In this regard, Apple's introduction of a physical credit card is neither innovative nor particularly easy. If you are interested in the free, app-centered user-friendliness provided by the new Apple card, you will probably already use the Square account card. But there are two things that Apple does better than Square and most banks: Mobile payment trust, customer service (love you, Square, but it's true) and consumer goods. To be clear, Square has gained a lot of confidence, but it's nothing like the trust that consumers have given Apple to protect the many secrets on their smartphones.
By introducing an Apple card, Apple essentially markets its mobile payment service and its ability to faithfully manage your money while maintaining your privacy intact.
However, many banks today are quiet data mining your account business, collecting information about where you usually shop, what bills you usually pay and what your weekly expenses are. And it's not even shady business, everything happens in the open.
For example, if you use Citibank mobile app, you see your shopping habits comfortably (if not neat) listed monthly, even if you don't want these purchases tracked. For a tiny number of Apple customers, trusting that sensitive data with Apple would be much better than trusting it with a bank.
Of course, we still don't know how the relationship with Apple will work with its partners MasterCard and Goldman Sachs, but even without all the details, Apple has earned a lot of "benefit from the doubt" trust with its users.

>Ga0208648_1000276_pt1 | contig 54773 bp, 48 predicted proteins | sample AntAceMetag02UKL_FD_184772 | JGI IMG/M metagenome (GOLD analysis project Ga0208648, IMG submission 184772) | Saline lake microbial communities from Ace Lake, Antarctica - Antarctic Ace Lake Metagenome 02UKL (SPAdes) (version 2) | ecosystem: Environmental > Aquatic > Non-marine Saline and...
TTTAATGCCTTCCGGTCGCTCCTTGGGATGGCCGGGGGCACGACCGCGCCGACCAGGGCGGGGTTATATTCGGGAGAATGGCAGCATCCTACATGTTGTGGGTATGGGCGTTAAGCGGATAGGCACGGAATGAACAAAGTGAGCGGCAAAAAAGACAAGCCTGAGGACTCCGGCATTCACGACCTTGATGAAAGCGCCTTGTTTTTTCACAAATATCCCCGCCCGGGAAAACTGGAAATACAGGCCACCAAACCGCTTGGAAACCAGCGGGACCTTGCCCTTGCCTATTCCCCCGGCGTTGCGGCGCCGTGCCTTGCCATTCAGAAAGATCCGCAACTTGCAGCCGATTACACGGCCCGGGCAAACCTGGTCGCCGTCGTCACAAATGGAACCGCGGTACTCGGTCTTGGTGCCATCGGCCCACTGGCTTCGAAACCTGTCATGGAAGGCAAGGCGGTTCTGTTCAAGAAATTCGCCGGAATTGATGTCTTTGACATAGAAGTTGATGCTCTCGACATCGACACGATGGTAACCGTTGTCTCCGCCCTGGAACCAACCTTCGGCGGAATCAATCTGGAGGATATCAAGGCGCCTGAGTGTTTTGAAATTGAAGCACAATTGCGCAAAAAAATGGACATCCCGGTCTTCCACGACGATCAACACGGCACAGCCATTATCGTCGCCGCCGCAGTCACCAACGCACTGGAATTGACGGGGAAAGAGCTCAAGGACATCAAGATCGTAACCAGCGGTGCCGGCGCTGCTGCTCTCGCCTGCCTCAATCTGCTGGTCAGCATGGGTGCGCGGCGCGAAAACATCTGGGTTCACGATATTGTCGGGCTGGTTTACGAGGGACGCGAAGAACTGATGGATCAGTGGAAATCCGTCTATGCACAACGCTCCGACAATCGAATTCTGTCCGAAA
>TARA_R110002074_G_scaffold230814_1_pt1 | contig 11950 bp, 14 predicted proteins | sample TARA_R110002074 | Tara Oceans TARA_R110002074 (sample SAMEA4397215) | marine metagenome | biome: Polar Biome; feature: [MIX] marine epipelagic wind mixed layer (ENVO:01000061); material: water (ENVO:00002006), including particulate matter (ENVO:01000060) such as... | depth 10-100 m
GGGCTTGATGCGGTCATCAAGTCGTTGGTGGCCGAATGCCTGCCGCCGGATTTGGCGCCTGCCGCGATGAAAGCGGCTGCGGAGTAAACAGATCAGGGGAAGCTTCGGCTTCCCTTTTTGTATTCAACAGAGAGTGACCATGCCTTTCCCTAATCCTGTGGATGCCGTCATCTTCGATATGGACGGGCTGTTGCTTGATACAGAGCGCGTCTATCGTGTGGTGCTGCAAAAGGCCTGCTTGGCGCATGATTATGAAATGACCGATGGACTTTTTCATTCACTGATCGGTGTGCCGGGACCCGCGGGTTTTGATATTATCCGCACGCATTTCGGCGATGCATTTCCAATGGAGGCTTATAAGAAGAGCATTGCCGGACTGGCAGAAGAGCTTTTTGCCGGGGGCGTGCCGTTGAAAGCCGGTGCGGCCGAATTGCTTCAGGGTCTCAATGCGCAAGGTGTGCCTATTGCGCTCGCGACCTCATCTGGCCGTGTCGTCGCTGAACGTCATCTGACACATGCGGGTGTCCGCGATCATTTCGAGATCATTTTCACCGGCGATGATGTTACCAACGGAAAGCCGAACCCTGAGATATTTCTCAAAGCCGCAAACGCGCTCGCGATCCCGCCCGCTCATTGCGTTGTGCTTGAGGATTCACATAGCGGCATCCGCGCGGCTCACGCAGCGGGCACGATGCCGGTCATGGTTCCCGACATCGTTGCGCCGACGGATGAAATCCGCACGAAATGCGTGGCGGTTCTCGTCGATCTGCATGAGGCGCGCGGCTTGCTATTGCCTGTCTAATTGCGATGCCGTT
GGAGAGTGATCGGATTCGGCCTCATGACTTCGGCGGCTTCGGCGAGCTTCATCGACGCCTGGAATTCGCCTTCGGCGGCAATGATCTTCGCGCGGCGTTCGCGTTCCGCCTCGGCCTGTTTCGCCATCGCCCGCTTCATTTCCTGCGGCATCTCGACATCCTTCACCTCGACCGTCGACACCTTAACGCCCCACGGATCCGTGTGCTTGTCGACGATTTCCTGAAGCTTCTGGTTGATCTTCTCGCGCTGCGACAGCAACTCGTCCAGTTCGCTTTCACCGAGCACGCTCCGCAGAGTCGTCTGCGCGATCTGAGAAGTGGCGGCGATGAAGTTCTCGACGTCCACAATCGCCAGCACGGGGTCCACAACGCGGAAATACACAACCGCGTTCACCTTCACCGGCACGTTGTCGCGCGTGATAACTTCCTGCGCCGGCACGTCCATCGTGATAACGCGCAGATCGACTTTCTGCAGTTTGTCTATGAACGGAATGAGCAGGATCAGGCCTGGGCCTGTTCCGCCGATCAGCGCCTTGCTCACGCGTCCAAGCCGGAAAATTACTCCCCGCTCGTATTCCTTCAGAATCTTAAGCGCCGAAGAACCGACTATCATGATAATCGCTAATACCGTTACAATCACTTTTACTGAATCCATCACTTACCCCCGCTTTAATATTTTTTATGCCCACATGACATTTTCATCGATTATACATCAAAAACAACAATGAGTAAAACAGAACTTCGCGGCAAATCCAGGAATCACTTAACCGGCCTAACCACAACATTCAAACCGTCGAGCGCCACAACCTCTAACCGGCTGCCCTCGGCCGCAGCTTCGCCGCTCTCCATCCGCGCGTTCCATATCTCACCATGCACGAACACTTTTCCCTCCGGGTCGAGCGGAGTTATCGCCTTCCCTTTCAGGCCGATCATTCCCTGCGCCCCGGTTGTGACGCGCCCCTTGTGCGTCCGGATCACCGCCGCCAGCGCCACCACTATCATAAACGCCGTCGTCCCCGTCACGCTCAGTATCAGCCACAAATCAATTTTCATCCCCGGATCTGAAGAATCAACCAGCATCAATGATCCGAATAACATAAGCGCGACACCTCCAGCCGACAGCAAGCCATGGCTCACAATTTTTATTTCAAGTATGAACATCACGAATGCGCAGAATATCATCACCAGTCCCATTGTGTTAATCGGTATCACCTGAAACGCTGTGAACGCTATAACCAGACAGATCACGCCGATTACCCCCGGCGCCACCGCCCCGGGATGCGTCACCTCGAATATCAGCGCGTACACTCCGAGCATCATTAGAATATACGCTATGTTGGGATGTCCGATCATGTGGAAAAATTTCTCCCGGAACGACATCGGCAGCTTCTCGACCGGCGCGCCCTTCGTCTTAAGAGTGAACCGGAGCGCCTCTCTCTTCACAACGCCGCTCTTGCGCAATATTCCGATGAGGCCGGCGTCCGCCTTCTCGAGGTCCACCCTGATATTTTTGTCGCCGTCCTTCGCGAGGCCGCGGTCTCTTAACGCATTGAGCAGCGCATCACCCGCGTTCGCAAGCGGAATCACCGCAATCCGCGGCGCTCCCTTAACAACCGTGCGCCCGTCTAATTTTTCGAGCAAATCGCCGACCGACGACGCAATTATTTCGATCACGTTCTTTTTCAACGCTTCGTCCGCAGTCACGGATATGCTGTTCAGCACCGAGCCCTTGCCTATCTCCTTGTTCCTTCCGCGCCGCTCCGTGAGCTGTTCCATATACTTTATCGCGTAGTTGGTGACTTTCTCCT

It is this kind of trust that will be crucial when many of us go around with different brands of AR smart glasses that may or may not register our site, what we usually look at – a concern in VR has recently, was raised by the founder of Oculus, a company that works with AR smartglasses – and most importantly, what our spending habits are. When the combination of 5G and AR cloud technology becomes linchpins for our mobile experiences – something that is probably only 24 months away, the primary sales tool, in addition to good tech, will be trust.
Today, by taking a direct shot at banks, Apple prepares the public to buy into that trust party.
Would you trust that Facebook puts a camera on your face all day (with claims of no access to camera data) while silently tracking your purchases in the background? How about your favorite commercial bank? If the answer is yes to any of these questions, I would suggest you do a little more more reading.
And while Apple is not perfect, Apple Pay and Apple Card is likely to have a significant privacy blow Somehow, among the options available for trust in mobile payments, Apple seems to be leading this time.
Think about these points when you start shopping for your AR smartglasses over the next 24 months, as the integrity and confidence of the AR cloud will be much more important than almost any other feature you will encounter. And for all non-Apple portable companies out there, you now have your mission: focus on trust.